Preserve 2021 Indian women’s clothing, wood, nails, Yakisugi technique

"Preserve," 2021. Indian women’s clothing, wood, nails, Yakisugi technique

Yakisugi is a Japanese wood burning technique utilized for its preservative qualities. The carbohydrate component of the wood is burned away, preventing bugs and fungi from metabolizing it. I used this technique to create a traditional plant press, used for drying specimens under pressure. Living in America has resulted in a loss of connection to my cultural heritage, and these are my efforts to preserve my fading link. I placed Indian women’s clothing in the press, to protect from bugs and other external harm. The mass of clothing threatens to burst out from one side, cascading over itself, representative of a vibrant culture that is difficult to capture. While we try to preserve things and keep them safe, we might end up suffocating or damaging those things. The squeezing of the material and the transfer of charcoal is evidence of this.


 Preserve 2021 Indian women’s clothing, wood, nails, Yakisugi technique

"Preserve," 2021. Indian women’s clothing, wood, nails, Yakisugi technique

Artist Statement

Shloka Coral Dhar
Displaced Kashmiri, born 1999

I was born in Bokaro Steel City, an industrial capital, but my roots are from Kashmir. It is a warzone that I have never been able to visit, and now I am a citizen of a country that I feel does not want me. I do not belong where I am now, stuck in a liminal space. My art documents my explorations through this in-betweenness, of expeditions through my personal identity and how it shapes my interactions with the physical world. My work considers the intersectionality of my identity, and is formulated by the interdisciplinary aspects of my studies. My research in Molecular Biology enables me to connect microscopic details to a larger scale, outlining my social responsibility as an artist and scientist to communicate them. Any foray into land art or the use of natural materials is aligned and immersed with issues of conservation, climate change, and environmental racism. Any crusade into my personal identity considers ideas of marginalization, assimilation, and cultural repression.

My work accesses ancestral memories, experiences, and objects and integrates them with my current reality. Their preservation is an essential bond to unreachable land and fading familial connection that has survived a genocide, but falters with time. Through my art, I craft a narrative for myself that accepts my transitional state, and still reinforces the ways in which I am still connected. Our connection to land and the human culture residing on its surface has been commodified and violated, and confronting these realities shape my current work.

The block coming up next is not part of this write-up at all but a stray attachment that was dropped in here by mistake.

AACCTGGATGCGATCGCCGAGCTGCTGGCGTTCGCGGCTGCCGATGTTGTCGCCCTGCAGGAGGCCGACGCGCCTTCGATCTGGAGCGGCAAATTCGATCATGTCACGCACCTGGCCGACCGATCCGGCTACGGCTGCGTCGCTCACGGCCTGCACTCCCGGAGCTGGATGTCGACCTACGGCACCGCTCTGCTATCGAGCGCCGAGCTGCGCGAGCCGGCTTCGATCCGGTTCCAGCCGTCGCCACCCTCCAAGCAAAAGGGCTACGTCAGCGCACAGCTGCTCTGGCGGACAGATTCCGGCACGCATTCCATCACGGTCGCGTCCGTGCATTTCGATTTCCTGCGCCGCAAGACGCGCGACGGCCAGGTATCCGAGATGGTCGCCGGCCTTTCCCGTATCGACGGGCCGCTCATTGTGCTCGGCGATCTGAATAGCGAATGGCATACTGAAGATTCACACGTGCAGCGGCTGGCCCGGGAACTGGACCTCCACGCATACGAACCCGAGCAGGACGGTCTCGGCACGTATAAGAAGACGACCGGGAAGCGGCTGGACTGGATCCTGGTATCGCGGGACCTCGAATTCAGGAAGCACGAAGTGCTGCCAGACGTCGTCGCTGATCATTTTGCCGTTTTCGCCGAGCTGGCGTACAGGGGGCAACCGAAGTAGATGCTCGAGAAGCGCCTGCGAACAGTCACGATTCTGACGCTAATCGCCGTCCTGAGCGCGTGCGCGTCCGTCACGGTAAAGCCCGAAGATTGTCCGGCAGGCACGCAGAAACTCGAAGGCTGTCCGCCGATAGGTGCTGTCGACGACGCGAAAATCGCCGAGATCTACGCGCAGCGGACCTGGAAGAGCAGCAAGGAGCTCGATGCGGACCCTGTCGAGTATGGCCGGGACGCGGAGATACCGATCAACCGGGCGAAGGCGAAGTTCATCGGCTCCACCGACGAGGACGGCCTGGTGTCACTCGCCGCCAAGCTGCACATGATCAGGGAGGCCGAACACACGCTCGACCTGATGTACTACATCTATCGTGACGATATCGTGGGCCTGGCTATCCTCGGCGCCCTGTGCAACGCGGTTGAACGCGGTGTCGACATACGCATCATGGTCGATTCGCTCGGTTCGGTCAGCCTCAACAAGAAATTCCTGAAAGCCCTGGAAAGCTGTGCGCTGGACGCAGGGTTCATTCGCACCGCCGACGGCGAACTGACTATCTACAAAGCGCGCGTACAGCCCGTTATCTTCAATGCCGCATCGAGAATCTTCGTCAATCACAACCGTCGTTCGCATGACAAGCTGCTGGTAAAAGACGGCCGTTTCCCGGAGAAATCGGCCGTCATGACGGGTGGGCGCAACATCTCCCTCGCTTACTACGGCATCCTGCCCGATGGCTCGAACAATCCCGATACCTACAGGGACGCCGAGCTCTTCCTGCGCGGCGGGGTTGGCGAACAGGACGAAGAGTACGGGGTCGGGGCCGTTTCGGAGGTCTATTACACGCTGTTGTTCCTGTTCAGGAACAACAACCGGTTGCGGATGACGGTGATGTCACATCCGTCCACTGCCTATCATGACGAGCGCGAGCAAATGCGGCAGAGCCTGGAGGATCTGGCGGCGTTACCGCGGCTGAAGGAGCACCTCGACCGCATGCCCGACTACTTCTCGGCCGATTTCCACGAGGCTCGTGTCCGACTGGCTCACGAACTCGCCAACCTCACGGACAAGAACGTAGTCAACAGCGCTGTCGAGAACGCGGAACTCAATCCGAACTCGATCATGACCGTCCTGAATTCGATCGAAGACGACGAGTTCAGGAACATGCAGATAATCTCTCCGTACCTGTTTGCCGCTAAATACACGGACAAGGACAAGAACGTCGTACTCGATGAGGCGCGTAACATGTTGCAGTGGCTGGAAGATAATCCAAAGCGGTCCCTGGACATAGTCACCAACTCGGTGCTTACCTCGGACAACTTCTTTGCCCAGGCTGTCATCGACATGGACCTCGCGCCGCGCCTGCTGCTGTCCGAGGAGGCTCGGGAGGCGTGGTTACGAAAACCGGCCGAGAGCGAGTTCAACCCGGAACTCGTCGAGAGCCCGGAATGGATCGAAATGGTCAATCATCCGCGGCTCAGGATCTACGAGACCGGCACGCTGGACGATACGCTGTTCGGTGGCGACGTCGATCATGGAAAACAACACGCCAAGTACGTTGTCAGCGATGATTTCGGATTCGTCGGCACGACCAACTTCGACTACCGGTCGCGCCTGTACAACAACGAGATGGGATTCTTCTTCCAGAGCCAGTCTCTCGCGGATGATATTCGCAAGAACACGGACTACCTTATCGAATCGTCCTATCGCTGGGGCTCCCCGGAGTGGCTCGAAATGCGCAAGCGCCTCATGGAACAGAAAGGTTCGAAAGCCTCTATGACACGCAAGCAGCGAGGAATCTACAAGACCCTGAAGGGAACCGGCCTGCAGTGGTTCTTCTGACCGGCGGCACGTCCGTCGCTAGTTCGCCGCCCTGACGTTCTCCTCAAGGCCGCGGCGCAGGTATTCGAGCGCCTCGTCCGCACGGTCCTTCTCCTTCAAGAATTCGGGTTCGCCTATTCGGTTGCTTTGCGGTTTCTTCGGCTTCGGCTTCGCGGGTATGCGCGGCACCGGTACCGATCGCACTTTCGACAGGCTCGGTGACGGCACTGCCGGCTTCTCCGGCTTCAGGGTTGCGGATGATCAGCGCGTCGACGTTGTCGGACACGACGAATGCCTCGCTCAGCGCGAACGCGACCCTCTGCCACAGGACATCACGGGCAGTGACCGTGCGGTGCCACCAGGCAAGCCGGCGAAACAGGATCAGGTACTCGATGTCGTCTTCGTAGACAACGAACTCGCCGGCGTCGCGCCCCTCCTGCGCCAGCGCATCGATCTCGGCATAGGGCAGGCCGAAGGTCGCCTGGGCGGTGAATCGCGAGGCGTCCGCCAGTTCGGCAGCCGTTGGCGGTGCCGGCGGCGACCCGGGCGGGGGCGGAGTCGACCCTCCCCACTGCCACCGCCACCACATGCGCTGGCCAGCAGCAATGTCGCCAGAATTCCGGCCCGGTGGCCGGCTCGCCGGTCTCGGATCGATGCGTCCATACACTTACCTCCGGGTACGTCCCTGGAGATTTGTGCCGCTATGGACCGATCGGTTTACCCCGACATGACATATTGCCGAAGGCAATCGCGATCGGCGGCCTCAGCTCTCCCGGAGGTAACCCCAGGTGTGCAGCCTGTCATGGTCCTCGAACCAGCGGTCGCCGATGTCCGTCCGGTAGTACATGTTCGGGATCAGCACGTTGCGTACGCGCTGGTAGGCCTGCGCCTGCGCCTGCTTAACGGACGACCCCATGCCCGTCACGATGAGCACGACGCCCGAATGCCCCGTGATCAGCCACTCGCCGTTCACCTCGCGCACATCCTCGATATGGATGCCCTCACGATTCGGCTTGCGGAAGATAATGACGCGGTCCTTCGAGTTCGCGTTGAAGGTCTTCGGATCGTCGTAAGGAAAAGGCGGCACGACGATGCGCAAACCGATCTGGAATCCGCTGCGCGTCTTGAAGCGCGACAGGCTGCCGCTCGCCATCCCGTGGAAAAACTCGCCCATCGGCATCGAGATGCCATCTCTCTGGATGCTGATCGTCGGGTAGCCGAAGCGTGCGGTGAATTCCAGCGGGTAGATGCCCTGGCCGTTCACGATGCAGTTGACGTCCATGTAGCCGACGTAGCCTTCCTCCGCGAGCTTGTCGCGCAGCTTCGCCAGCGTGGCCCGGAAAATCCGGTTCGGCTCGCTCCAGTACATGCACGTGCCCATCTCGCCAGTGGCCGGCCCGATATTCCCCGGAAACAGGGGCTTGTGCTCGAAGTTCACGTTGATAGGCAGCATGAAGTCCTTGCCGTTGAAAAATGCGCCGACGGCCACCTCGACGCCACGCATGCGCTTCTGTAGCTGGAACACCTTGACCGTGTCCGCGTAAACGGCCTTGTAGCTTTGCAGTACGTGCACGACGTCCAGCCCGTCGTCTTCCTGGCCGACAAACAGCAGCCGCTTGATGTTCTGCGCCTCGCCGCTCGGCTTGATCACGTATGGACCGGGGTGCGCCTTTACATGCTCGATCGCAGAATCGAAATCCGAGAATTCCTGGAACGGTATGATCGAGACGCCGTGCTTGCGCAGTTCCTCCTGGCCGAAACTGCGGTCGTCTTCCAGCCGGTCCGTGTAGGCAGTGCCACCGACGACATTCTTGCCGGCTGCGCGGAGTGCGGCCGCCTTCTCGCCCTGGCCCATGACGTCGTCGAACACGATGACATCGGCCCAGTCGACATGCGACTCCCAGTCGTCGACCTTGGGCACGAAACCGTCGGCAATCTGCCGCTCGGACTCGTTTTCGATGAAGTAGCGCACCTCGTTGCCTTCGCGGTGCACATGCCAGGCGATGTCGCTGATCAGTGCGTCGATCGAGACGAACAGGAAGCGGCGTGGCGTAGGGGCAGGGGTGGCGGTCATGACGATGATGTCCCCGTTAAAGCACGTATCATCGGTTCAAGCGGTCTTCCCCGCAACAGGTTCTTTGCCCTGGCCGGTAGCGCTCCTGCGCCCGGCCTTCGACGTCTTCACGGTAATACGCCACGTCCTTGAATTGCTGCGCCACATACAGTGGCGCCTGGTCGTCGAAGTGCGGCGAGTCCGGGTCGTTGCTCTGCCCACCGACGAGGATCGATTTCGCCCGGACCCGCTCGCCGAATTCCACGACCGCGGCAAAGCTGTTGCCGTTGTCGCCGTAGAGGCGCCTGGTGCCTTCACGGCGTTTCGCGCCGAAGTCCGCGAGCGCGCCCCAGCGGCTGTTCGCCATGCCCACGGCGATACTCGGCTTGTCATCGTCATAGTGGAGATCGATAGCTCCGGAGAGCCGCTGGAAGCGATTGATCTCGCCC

Shloka Dhar is an artist pursuing a BFA in Sculpture and Post-Studio Practices, as well as a BA in Molecular, Cellular, and Developmental Biology at the University of Colorado, Boulder. She was born in India, and her work considers the preservation of her cultural identity as a result of displacement. In using traditional cultural objects to connect with ancestral memory, she rekindles her relationship with a Kashmiri heritage lost in a genocide. Her research in Molecular Biology defines the forms and processes used in her work. She hopes to continue her interdisciplinary studies to create installations that make scientific data more accessible to the public. She has shown work in multiple exhibitions on campus including Partial Totality, Recalibration, Epoch, and has won awards at the King’s Exhibition.

Instagram handle: shlokadhar


"Genetic Memory," 2021
Indian women’s clothing, thread, play sand, poly-fil

Genetic memory is the scientific theory that memories can become incorporated into the genome over time, and passed down to an offspring. Thus, memories are present at birth without any previous sensory interactions. This has been bolstered by emerging research. Transgenerational epigenetic inheritance discusses how a traumatic event in an ancestor’s lifetime can alter the brain and behavior of subsequent generations. Neurons quickly break both strands of the DNA helix in multiple locations to provide access to memory storage genes, particularly synaptic genes. In this way, ancestral memories and experiences work to protect the offspring from birth.

In this piece, I explored my genetic memory. My mother, who survived the Kashmiri Pandit genocide of 1990, still experiences PTSD from those attacks. So much of my Kashmiri heritage has been erased and lost, family heirlooms left behind to save future generations. The passing of my great-grandmother and grandmother continuously reminds me of the fading connection to my home, and the traditions and craft making that only their memory held.

Using clothing sourced from Indian women who are close to me, including my mother, I attached the pieces much like neurons attach to each other. The clothing was varied in the size and age of the woman it belonged to, with some children’s clothing as well. I created a patchwork quilt, something that has a history of being passed down generations. By filling it with play sand and stuffing, I referenced childhood memories. The form took on a single neuronal cell, attempting to form connections with other neurons that are not within reach. The dendrites reach out to receive signals from other neurons that will never come. They are turning black, undergoing degradation from their interactions with lifeless materials.


Genetic Memory, 2021 Indian women’s clothing, thread, play sand, poly-fil

"Genetic Memory," 2021. Indian women’s clothing, thread, play sand, poly-fil